Skip to main content

Walkingsticks blend so well, they're easy to miss

A pair of northern walkingsticks in their mating embrace
 
Walkingsticks blend so well, they're easy to miss
 
November 15, 2015
 
NATURE
Jim McCormac

When it comes to mimicry, few bugs rival walkingsticks. They are twigs come to life, moving with a lackadaisical swaying gait and chewing the leaves around them.

A walkingstick must be seen to be believed. Even the family name, Phasmatodea, points to their nearly magical appearance. It’s derived from the Greek phasma, which means phantom — an allusion to the insects’ incredible similarity to sticks.

Worldwide, there are some 3,000 species of walkingsticks. Peak diversity occurs in tropical regions. The longest known insect belongs to this group, the little-known Chan’s megastick of Borneo. One of six specimens of this near mythic bug is in the London Museum of Natural History. It measures more than 22 inches long.

The common stickbug in Ohio is the Northern walkingstick, Diapheromera femorata. Common as they may be, walkingsticks blend so well with their surroundings that most go unnoticed. Also, they generally are more active at night and tend to stay high in the trees.

I made the accompanying image recently in a large southern Ohio forest. The much smaller male stick is on top, mated to a female. In my experience, walkingsticks descend to lower levels in late fall and are easier to find.

Walkingsticks’ mating embrace can last for days. Their stamina is probably not due to an infusion of self-manufactured super Viagra, but because of the male’s need to protect his genetic stock. If he were to leave the female before egg fertilization, interlopers would likely knock his sperm away and replace it with theirs.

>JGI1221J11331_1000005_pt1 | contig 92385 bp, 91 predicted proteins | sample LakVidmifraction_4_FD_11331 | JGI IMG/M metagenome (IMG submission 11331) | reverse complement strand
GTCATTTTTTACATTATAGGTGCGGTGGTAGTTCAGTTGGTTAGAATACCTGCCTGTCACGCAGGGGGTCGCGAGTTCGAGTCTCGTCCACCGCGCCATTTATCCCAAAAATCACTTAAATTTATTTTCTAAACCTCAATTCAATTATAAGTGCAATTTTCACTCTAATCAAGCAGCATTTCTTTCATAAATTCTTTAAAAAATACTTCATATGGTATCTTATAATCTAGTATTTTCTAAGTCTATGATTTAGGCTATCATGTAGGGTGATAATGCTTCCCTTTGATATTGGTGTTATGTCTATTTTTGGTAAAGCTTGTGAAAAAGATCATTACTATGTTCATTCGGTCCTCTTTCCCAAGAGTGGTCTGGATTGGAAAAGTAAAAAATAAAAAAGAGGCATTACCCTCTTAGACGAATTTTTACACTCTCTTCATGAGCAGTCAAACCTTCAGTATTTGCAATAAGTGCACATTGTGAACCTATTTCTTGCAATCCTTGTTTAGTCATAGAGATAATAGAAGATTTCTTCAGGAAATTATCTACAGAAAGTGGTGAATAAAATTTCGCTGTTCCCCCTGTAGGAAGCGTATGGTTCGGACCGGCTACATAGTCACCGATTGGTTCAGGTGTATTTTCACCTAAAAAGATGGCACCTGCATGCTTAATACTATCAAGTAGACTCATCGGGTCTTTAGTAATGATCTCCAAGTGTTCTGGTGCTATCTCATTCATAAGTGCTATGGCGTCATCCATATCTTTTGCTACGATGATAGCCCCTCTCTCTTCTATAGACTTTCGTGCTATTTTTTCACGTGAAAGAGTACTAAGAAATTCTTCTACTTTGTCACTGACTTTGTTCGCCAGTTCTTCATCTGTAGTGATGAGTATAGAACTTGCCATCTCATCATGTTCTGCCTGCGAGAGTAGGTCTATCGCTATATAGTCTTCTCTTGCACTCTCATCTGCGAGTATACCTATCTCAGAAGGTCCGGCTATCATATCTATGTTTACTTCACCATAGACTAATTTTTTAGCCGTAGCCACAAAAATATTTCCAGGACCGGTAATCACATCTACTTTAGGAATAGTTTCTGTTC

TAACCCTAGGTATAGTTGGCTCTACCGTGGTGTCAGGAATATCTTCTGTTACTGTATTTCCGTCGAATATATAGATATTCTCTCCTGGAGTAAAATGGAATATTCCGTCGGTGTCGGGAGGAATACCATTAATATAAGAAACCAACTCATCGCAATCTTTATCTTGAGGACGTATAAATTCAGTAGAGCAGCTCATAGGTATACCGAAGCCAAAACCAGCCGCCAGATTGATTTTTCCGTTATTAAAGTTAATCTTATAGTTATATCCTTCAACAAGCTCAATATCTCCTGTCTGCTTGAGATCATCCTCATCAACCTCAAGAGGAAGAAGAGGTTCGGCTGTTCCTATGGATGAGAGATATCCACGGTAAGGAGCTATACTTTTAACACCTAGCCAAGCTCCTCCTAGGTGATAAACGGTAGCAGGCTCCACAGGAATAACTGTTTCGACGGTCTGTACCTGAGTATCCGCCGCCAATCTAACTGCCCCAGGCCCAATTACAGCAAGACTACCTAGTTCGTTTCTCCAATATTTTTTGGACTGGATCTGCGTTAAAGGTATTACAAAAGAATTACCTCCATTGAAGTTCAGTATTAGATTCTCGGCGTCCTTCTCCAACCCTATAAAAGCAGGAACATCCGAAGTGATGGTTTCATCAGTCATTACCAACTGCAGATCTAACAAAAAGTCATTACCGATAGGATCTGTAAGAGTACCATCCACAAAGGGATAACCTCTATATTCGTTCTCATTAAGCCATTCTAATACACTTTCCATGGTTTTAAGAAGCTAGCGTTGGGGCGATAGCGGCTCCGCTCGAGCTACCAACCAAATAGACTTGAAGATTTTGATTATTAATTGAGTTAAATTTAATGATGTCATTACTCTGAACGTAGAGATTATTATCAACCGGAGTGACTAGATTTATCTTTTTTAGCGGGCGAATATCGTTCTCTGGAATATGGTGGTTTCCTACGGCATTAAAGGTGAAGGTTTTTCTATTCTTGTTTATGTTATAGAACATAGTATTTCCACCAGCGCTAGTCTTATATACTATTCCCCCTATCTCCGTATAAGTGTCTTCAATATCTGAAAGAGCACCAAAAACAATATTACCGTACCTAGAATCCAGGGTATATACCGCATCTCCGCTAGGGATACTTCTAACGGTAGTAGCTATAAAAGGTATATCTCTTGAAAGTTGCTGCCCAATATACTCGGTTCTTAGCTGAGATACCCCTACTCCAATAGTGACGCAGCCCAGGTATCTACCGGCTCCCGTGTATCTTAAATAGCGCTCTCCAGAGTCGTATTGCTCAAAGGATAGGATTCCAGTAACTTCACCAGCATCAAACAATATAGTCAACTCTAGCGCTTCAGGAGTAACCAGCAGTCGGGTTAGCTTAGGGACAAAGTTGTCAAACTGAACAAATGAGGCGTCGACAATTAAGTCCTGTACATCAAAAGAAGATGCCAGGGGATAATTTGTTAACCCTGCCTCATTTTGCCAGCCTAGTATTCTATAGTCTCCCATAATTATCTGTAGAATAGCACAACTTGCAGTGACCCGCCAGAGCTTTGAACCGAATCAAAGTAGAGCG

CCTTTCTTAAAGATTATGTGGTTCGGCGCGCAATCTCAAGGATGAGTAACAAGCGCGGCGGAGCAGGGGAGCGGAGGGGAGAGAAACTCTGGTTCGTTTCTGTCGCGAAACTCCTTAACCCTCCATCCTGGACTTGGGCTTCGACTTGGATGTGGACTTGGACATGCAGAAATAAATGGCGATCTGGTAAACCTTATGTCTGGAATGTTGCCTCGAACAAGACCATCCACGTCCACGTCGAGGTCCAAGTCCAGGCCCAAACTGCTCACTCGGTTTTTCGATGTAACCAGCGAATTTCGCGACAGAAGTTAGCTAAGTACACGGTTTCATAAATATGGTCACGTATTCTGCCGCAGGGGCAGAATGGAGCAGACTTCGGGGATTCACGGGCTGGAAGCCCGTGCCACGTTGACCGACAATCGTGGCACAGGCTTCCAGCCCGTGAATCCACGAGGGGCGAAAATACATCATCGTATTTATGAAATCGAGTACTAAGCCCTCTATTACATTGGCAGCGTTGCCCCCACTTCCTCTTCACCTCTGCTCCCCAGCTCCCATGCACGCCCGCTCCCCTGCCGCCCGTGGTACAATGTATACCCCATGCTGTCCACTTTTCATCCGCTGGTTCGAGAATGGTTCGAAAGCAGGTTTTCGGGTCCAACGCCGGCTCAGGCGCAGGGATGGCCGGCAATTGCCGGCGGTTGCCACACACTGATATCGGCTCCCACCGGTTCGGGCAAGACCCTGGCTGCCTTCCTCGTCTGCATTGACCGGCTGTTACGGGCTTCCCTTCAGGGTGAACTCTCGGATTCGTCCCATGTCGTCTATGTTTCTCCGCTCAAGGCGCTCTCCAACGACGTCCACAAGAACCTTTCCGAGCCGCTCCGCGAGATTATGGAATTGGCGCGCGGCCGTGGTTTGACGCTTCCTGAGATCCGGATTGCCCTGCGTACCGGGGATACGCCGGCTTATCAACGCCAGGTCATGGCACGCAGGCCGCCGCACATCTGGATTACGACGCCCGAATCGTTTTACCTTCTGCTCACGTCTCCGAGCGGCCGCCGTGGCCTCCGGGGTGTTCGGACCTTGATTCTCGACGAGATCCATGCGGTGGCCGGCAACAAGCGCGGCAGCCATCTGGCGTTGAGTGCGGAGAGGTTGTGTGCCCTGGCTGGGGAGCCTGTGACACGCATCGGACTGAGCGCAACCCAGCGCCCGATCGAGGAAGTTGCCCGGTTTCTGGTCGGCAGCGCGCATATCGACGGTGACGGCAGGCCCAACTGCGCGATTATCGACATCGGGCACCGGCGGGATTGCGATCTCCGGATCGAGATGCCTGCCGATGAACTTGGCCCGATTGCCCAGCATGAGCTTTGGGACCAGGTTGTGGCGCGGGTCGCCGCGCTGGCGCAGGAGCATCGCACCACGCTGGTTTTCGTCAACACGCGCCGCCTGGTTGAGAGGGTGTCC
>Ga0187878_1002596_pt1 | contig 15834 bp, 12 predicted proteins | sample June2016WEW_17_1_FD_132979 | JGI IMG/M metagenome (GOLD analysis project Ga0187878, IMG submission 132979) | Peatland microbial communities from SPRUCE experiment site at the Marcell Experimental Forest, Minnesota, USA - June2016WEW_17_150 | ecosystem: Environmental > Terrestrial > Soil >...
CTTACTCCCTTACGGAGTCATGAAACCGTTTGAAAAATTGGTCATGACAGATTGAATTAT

When the reproductive process is complete, the female begins dropping eggs in the leaf litter. The eggs resemble plant seeds to a remarkable degree. In some walkingstick species, ants are duped into absconding with the eggs. They cart them to underground nests, where the ants feast on a tasty appendage attached to the egg, but leave the embryo alone. The eggs are thus safely guarded, and the hatchling stick resembles an ant. It eventually makes its way from the nest and into the trees.

Newly emerged walkingsticks resemble tiny versions of the adults. The Northern walkingstick goes through about five molts, growing with each shed of its exoskeleton. A fully grown female can stretch to 4 inches.

Northern walkingsticks are eating machines, consuming prodigious amounts of leaf tissue. In a large forest, there are so many leaf-eating sticks that they become an integral part of the forest ecology. Their collective droppings enrich the complex humus of the forest floor.

In Tolkien’s middle-earth fantasy world, Ents are treelike creatures. Walkingsticks are real-life Ents, lacking only the voice of Tolkien’s tree people.

Naturalist Jim McCormac writes a column for The Dispatch on the first, third and fifth Sundays of the month. He also writes about nature at www.jim
mccormac.blogspot.com.

Comments

Sue said…
Great post---a most fascinating "critter" indeed.